Similar to the Jezreel Valley Winery, Bat-Shlomo Winery was founded by an internet entrepreneur and current venture capitalist whose love of Israel and desire to make wine culminated with the founding of a winery. The decision to open a winery in Israel was motivated by the same pioneering spirit that led Elie Wurtman to his prior success as an entrepreneur and venture capitalist and also allows him to fulfill some of his other idealistic ideas with respect to rejuvenating the concept of working the land and renovating Bat Shlomo itself (after basically coming across the tiny village by accident). After deciding on Bat Shlomo, partially as a result of its historical importance and proximate history of winemaking, Elie set about acquiring the adjoining vineyards in preparation for launching the winery in which Sauvignon Blanc, Semillon, Cabernet Sauvignon, Cabernet Franc, Petit Verdot and a bit of Mourvedre have been planted. Following the successful planting of the vineyards, a talented winemaker was the remaining item on his shopping list. Fortunately he was already acquainted with someone who fit the bill – Ari Erle – who, after six years of winemaking in Napa Valley (including a stint at the acclaimed O’Shaughnessy Winery) has returned home and started a winery of his own, while also consulting to other fledgling wineries. In Israel, as in many other wine-growing regions around the world, winemaking consultants abound, and many wineries – even the well-established and marquee ones – utilized the special assistance of consultants in numerous ways. Yet another connection between Bat Shlomo and Jezreel Valley is that Ari is a consulting winemaker to Jezreel’s Yehuda Nahar.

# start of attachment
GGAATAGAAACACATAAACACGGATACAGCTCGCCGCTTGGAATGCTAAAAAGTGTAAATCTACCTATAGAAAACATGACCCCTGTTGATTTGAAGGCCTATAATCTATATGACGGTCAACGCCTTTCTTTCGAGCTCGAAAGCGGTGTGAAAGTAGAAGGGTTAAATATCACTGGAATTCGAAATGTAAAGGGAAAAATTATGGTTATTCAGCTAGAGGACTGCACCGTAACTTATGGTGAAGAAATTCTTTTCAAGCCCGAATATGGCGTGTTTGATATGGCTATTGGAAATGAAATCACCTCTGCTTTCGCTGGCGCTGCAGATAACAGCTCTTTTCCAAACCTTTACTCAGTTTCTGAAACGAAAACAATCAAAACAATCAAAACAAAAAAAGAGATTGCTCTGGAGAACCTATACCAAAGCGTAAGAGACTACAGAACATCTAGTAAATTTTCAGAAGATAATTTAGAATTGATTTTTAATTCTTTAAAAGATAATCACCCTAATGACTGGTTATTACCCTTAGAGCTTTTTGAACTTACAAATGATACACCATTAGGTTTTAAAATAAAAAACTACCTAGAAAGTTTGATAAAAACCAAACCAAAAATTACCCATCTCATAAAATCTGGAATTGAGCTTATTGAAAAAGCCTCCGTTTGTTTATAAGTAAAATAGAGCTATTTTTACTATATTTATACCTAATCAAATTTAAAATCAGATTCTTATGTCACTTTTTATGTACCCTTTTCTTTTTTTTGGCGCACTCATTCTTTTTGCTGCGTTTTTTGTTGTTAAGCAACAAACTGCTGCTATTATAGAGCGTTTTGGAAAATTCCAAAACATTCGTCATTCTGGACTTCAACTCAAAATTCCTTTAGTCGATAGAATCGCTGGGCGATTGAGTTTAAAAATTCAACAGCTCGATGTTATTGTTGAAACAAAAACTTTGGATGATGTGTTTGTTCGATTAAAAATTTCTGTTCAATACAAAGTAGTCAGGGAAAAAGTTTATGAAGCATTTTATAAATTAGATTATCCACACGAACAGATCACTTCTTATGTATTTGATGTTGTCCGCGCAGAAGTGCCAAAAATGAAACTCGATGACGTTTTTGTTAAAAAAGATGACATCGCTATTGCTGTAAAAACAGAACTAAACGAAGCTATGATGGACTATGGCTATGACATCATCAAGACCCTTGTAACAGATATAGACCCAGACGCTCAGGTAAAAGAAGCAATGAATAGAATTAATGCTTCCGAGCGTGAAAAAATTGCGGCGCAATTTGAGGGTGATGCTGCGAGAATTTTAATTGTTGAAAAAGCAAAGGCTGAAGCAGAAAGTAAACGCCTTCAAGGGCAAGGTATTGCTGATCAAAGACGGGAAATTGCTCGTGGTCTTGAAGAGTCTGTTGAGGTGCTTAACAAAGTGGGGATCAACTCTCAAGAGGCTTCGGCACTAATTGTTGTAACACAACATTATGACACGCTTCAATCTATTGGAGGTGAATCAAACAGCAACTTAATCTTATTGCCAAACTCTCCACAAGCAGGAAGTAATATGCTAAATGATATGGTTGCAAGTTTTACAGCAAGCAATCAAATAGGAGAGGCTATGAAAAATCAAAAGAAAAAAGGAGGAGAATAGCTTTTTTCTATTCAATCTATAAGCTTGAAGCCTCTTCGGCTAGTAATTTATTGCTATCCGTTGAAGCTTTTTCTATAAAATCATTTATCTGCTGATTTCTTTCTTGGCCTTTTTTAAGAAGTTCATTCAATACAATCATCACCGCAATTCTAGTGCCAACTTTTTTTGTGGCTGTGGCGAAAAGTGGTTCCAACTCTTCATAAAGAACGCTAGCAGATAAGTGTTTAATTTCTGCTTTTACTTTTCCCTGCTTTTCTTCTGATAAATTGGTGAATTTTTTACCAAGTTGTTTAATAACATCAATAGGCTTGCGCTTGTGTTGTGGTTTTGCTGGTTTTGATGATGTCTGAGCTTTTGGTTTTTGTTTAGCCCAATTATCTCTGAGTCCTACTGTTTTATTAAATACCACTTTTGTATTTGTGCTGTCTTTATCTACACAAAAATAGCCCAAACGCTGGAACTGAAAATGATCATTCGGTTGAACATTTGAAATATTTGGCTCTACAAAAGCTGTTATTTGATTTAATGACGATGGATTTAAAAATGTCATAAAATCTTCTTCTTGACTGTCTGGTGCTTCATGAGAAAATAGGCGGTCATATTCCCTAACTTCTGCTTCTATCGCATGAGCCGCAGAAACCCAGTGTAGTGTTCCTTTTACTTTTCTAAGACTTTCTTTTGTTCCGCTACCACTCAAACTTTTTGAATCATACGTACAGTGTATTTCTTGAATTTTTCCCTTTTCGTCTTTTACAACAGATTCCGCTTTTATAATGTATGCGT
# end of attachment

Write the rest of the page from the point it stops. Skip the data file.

Founded in 2010, the winery’s intention was to focus on white wines – an underutilized niche in a country thirsting for such wines. While there are a number of wineries that produce tremendous white wines (including the non-kosher Midbar and Lewinsohn in addition to the plethora of quality kosher options), former Ella Valley winemaker’s (non-kosher) Sphera Winery is the only other Israeli winery placing all of its efforts in this, still unfortunately under-appreciated arena, making it ripe for disruption (and thus, right up an entrepreneur like Wurtman’s alley). That said, the winery did just release a red blend (reviewed below) and a varietal Cabernet Sauvignon, further reinforcing the importance of red wine in the wine consumer marketplace. The winery’s first releases were made by Ari from grapes sourced elsewhere (and they waiting the Jewish Law-mandated three years from planting before the fruit could be utilized. With an initial 2010 vintage of 5,000 bottles (and in which only Sauvignon Blanc was produced), the winery maintained that production in 2011 and increased to about 7,000 bottles for the 2012 vintage, in which a Rose and Chardonnay was added to the portfolio. For the 2013 vintage production was increased to approximately 20,000 (an exceptionally high quality vintage in Israel, especially for white wine – the winery’s primary focus) and a slight increase was planned for 2014. As an aside, 2015 is Shmittah and many wineries are planning on lowering or completely suspending production, relaying on an increased production for the 2014 harvest to compensate and which, to date, isn’t looking like Israel’s best harvest. One of the many ways Bat Shlomo is blending old and new is the utilization of egg shaped tanks which, among other things facilitates gentle oxygenation (via the concrete porous structure) and better “stirring” of the wines and is utilized around the world, including at some of the world’s most famous wineries.